By Brian T. Woods, Ed.D., Superintendent In the last few weeks we have all heard reaction to the ruling in the school funding lawsuit. That reaction ranged from those clamoring for restoration of the cuts from the last legislative session to others who advocate delaying any work on school finance until after all appeals have been heard. The reaction that really bothers me is the one that says that while school funding in Texas has increased dramatically there are no substantial improvements in student outcomes.
This argument is simply misleading and untrue. On the funding side, data from the non-partisan Legislative Budget Board reveals that while total spending has increased between 2004 and 2013, inflation-adjusted spending has virtually flat lined. In other words, taking inflation into account we only spend about 3% more now than we did in 2004. However, this does not account for the 70,000 or more additional students who have come to Texas schools in each of these years. So, spending on Texas public schools has increased 3% in the years we have added around 700,000 students to the system (an increase of over 16%).
Another way to look at these numbers is to examine inflation-adjusted spending per student. In 2004 we spent just over $7,200 per student. In 2013, we spent right at $6,400 per student – a DECREASE of $800 per student per year!
Further, these data do not take into account the nature of the students who have come to our state in these years. They are more likely to be economically disadvantaged and / or limited English proficient than ever before. Students with these characteristics are more expensive to educate initially – this point was affirmed by Judge Dietz in his recent ruling.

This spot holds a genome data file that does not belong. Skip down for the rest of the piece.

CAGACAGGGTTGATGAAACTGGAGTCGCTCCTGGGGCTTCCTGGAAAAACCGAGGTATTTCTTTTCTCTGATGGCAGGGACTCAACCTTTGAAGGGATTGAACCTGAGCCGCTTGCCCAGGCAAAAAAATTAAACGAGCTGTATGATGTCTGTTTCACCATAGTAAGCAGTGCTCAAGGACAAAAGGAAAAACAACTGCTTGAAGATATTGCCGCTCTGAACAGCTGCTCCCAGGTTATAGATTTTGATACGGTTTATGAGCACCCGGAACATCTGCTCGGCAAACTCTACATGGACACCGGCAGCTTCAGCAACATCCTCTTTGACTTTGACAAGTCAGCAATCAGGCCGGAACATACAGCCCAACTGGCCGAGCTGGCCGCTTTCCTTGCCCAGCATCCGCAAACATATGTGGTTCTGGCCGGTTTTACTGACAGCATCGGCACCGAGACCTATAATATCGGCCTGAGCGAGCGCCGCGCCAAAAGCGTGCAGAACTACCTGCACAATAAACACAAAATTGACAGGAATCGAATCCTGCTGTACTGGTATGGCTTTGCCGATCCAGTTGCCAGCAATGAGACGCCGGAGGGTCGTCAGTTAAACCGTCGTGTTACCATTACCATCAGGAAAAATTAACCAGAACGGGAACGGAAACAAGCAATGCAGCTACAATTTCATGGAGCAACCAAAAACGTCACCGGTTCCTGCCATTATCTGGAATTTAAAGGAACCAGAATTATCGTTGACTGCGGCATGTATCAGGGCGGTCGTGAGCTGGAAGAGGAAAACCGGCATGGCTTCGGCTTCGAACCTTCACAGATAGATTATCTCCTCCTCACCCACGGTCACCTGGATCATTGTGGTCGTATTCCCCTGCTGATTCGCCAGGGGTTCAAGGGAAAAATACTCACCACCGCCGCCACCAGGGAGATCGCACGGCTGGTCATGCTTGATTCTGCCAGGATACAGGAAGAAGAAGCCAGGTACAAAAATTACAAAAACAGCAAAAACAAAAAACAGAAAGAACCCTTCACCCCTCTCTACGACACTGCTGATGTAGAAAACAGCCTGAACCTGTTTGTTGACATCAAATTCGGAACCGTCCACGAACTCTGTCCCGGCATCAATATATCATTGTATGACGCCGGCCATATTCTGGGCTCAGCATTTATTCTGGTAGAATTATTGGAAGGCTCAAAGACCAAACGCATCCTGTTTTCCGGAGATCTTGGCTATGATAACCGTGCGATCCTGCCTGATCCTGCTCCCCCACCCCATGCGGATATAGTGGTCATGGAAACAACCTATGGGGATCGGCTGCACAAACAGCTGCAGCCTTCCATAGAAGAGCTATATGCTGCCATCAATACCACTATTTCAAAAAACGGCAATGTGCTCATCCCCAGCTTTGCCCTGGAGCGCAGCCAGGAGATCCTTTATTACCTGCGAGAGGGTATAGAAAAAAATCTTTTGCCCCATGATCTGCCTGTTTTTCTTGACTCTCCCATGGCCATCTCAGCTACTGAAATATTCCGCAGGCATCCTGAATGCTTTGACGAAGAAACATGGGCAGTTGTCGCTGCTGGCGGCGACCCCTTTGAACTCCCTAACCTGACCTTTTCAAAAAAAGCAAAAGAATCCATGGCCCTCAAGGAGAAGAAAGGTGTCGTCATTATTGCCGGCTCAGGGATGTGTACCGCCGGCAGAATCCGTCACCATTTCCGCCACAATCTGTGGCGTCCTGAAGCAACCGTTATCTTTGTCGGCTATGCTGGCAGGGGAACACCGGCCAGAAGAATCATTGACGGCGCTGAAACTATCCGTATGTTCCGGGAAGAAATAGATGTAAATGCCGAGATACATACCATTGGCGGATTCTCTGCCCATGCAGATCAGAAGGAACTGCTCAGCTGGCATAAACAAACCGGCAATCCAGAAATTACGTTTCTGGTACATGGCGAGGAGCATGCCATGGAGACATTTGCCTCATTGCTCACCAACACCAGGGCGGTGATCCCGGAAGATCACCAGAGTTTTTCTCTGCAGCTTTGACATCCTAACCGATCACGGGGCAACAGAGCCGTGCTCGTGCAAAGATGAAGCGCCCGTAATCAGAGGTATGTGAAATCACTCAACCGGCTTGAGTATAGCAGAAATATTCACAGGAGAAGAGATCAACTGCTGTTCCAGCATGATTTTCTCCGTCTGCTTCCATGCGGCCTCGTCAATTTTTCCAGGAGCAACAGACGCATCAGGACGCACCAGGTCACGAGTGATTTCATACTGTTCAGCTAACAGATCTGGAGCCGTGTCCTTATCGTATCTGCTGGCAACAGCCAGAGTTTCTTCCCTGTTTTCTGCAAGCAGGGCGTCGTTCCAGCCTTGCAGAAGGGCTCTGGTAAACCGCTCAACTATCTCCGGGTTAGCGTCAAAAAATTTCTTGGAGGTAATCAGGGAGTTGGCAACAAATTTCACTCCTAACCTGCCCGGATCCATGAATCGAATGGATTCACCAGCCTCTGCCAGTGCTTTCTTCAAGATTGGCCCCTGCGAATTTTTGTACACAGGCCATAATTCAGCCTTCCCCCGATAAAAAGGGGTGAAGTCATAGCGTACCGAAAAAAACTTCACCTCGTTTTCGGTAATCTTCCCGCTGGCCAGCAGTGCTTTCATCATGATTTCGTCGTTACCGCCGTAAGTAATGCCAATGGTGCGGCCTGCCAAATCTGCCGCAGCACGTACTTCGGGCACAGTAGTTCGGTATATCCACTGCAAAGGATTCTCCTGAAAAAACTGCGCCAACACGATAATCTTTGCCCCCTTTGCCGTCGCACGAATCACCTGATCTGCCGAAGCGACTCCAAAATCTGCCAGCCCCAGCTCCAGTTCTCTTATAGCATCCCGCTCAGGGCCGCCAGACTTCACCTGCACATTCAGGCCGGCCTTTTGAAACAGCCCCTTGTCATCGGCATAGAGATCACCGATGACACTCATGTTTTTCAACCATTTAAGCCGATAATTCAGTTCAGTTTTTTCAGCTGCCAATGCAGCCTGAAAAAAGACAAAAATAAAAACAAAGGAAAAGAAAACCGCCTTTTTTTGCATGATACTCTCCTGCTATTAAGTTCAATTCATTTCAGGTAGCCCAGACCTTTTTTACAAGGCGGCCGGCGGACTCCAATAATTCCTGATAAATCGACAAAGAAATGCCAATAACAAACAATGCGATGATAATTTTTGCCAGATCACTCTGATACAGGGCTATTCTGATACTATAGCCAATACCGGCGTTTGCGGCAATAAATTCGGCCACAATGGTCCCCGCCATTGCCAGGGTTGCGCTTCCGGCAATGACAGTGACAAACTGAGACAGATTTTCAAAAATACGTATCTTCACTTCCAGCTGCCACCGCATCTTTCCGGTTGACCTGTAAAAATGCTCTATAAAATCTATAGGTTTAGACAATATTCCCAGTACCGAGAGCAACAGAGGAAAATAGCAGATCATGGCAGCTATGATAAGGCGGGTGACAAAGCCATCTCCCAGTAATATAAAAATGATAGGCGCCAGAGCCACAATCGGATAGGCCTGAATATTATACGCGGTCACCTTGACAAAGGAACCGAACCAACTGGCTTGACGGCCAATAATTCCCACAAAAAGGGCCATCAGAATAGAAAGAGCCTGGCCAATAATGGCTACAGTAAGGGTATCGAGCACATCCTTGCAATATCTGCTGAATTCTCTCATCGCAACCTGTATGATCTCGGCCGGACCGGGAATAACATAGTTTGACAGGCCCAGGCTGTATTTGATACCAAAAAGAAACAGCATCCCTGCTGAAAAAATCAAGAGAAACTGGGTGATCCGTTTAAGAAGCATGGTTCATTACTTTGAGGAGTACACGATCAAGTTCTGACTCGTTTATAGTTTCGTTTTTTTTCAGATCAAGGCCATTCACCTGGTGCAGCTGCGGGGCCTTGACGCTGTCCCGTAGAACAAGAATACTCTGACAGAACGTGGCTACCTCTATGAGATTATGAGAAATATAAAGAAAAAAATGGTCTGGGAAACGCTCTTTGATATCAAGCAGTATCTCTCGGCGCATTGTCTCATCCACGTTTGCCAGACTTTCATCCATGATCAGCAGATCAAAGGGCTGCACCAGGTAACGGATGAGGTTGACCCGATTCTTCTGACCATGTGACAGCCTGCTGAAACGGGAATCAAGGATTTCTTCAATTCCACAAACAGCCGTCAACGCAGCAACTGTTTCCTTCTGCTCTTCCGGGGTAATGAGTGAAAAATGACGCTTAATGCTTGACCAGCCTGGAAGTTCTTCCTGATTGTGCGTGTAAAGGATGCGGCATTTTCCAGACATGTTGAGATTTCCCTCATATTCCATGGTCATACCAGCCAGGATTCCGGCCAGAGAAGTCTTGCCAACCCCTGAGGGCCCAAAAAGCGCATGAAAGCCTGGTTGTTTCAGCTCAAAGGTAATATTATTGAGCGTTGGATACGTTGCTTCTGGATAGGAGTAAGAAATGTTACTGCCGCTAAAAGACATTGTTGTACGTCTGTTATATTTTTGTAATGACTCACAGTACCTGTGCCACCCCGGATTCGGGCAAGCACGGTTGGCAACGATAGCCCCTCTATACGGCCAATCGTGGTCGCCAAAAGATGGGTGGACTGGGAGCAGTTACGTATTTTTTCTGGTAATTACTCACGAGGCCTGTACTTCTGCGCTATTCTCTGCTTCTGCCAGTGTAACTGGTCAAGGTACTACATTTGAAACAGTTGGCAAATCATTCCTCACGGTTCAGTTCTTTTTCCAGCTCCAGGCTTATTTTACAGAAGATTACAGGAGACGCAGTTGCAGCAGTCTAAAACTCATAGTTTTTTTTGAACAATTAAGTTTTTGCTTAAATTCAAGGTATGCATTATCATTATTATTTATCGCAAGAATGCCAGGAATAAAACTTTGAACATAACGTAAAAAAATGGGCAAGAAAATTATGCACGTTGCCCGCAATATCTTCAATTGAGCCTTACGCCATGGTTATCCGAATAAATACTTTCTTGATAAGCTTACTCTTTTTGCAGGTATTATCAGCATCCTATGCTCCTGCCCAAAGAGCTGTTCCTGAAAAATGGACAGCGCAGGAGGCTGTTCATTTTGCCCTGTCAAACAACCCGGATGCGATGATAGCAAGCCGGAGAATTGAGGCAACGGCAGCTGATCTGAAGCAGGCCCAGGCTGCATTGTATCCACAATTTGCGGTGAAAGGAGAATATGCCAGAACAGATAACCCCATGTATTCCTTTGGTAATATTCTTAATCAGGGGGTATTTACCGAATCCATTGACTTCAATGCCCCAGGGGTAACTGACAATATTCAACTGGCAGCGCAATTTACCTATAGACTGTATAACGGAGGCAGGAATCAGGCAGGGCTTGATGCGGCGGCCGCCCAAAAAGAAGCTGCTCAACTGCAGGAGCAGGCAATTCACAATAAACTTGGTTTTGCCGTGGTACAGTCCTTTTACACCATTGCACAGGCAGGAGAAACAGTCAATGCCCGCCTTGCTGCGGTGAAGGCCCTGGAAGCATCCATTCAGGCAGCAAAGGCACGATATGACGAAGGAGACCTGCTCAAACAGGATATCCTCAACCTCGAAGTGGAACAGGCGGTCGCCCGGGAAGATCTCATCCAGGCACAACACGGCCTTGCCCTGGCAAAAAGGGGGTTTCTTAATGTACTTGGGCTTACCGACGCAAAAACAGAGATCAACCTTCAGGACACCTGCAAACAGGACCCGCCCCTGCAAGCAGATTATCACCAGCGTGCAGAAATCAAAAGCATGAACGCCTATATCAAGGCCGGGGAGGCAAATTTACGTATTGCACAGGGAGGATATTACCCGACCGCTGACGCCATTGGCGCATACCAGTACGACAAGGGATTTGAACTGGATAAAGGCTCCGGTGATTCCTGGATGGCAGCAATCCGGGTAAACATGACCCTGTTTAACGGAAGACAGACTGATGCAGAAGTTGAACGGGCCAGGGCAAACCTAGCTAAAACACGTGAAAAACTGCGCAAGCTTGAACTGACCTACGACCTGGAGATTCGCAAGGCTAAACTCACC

On the outcome side of the argument, Texas student performance rose during the years in which we gave the TAKS exams on every test at every grade level. By May of 2011, over 90% of 11th graders had passed the four exit-level tests required to graduate. All of this happened while standards steadily rose.
Meanwhile, graduation rates for the class of 2011 (the latest for which data are available and the first class that was required to follow the more rigorous 4X4 graduation plans) rose to almost 86%. This number represents the all time high for our state and is tied with several others for third best in the nation.
Further, 2011 scores on the National Assessment of Educational Progress (NAEP) demonstrate several highlights. For instance, Black, Anglo and Hispanic 4th graders were all in the top twelve nationally in math. Even more encouraging was the fact that every subgroup of Texas 8th graders finished in the top four states nationally in math. The NAEP scores reveal work to be done in reading and in closing the achievement gap across subgroups in our state, but the trend line is clear. Texas is gaining on the nation with respect to student performance.
So, here is the bottom line: those who say that school funding has considerably increased while student performance has remained flat have political agendas behind their statements. It is not because they don’t understand the concept of inflation or don’t know the research on student performance. They simply adjust the truth to match their desire to defund public education.
People who believe in the importance of public schools in our democracy have to push back against this misinformation. We can do that in two ways. One is to tell the truth to anyone who will listen about the great things going on in our public schools. The other way to fight this smear campaign is to aid the improvement of schools at every opportunity. Both methods are best accomplished by being involved in your local school. Consider mentoring or some other volunteer effort. Education is a labor-intensive business and we can always use a caring set of hands.